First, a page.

The formal transition to the next Presidency of the United States—we have 45 days until Inauguration Day for Donald Trump—is getting incessant attention in the U.S. and other media, but the historically significant transition in the world at large, is: how fast and surely will the U.S. and Europe exit the geopolitical, casino-economic system, and enter the new win-win world paradigm? Enlisting people to help make this critical transition happen is the challenge. This involves their making a subjective shift, to becoming active, no longer passively watching and waiting. There are moments in history when the subjective factor is all-important. We are in such a time.
The circumstances are dramatic. Further initiatives toward peace and development come this week from Russia and China.
In Moscow today, Prime Minister Dmitri Medvedev hosted Turkish Prime Minister Binali Yildirim in many meetings, including with President Vladimir Putin. Along with key economic commitments, such as nuclear power plant construction and the TurkStream Pipeline, the leaders confirmed what Yildirim called, the need for a new, international security architecture to vanquish terrorism, and a new dialogue with Western powers on that basis.
In Tokyo yesterday, a Chinese official from the powerful National Development and Reform Commission (NDRC), made the offer to link up the Belt-and-Road program, with the economic “blueprints” of Japan and South Korea. Mr. Cao Wenlian, Director General of the NDRC’s International Cooperation Center, spoke of enhancing the complementary economic activity of the three nations, which already together account for 36 percent of the world GDP. Cao was speaking on the occasion of the First Forum of Industrial Capacity Cooperation, between the three countries. The thrust of China’s offer puts aside years of subservience of Japan to Trans-Atlantic economic and military gamesmanship.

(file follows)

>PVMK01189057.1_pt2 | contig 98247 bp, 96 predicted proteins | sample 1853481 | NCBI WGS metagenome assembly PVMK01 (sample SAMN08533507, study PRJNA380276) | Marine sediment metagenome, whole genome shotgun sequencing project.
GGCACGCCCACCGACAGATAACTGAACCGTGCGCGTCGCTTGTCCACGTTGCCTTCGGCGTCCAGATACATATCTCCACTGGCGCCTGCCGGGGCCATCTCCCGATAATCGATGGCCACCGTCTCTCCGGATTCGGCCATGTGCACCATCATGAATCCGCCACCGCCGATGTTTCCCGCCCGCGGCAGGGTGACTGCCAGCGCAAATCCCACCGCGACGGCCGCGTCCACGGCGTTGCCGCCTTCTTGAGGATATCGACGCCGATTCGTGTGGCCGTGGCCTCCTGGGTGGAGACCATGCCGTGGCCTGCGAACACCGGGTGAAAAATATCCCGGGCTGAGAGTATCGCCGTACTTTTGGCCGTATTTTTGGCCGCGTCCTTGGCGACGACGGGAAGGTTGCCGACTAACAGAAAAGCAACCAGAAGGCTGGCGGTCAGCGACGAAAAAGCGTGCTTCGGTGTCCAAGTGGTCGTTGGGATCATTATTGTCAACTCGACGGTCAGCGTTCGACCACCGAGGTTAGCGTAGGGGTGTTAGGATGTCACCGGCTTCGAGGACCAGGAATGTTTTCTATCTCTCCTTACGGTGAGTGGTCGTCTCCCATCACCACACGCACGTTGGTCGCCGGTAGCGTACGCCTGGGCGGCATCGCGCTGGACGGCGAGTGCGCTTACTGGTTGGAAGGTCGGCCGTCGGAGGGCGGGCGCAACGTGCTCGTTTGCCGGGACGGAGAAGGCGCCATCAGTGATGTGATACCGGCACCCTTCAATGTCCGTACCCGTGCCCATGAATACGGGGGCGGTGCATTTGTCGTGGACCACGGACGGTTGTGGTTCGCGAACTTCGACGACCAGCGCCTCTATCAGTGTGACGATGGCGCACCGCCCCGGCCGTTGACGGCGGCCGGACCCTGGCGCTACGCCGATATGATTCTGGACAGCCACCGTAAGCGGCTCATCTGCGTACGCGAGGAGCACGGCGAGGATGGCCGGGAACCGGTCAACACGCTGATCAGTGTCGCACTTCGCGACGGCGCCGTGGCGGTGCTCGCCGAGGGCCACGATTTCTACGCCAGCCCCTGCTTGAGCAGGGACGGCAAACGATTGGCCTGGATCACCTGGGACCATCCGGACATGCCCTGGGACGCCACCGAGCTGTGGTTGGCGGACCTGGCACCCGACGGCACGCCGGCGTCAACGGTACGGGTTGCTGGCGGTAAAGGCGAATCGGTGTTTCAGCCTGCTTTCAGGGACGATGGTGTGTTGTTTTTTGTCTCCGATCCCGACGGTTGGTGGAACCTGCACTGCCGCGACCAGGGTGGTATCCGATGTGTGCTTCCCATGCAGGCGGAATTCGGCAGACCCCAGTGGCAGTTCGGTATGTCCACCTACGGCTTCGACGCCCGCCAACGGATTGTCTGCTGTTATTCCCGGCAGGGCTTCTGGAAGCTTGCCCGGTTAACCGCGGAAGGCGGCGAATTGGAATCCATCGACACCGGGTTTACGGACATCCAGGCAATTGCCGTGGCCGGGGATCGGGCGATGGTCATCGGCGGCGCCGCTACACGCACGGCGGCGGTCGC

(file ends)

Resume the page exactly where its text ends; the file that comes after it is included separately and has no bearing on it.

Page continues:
Even Henry Kissinger—whose personal history can be said to span very undesirable paradigms—is speaking out on behalf of U.S.-China cooperation. Kissinger met with President Xi Jinping in Beijing on Dec. 2. Today he met with Donald Trump in New York City. Last night, at a Manhattan event, Kissinger replied to a question by LaRouchePAC’s Daniel Burke, who asked: “Mr. LaRouche is strongly in agreement with you that the U.S. and China must cooperate. And he’s emphatic that the U.S. and China can cooperate on the One Belt One Road policy, that this would be a clear way to rebuild the United States’s collapsing economy….” Kissinger replied, “I think the One Road, One Belt [sic] concept is an important item. I think that China can and should find a way of talking about it. It’s one of the issues in which cooperation probably is possible…”
This week in Washington, D.C., LaRouchePAC activists from several Eastern states will be leading the charge on Capitol Hill, to bring reality and policy to bear, on moving the United States into the era of the new paradigm, beginning with re-instating Glass Steagall, and proceeding to taking the actions laid out in LaRouche’s Four Laws.
Yesterday at a Washington, D.C., event, both Vice President Joe Biden and Thomas Hoenig, Vice President of the Federal Deposit Guarantee Corp. (FDIC), spoke out in favor of the Glass-Steagall law. Biden condemned his own vote to repeal Glass-Steagall in 1999 (the Gramm-Leach-Bliley Act) as “the worst vote I ever cast in my entire time in the U.S. Senate.” But then he twisted around to say, that’s why we now “can’t allow the repeal of Dodd-Frank,” because we need “an umpire on the field.”
However, Hoenig expressed support for reinstating Glass-Steagal, explaining that its 1999 repeal led to the risks which created the 2008 crisis. “You allowed the commercial banks with the government safety net” to engage in all kinds of activities, and even “provided them with an expanded subsidy to do trading…” Hoening is a potential Trump appointment to be vice-chairman for banking supervision at the Federal Reserve.
Stepping back from history, you can see that certain moments stand out, for being a time of decisive subjective change. This week, we gravely think of Dec. 7, 1941, Pearl Harbor Day, when American citizens changed, as a nation, overnight.
Now, today, understand that we are all called upon to actively intervene to help determine the outcome of history.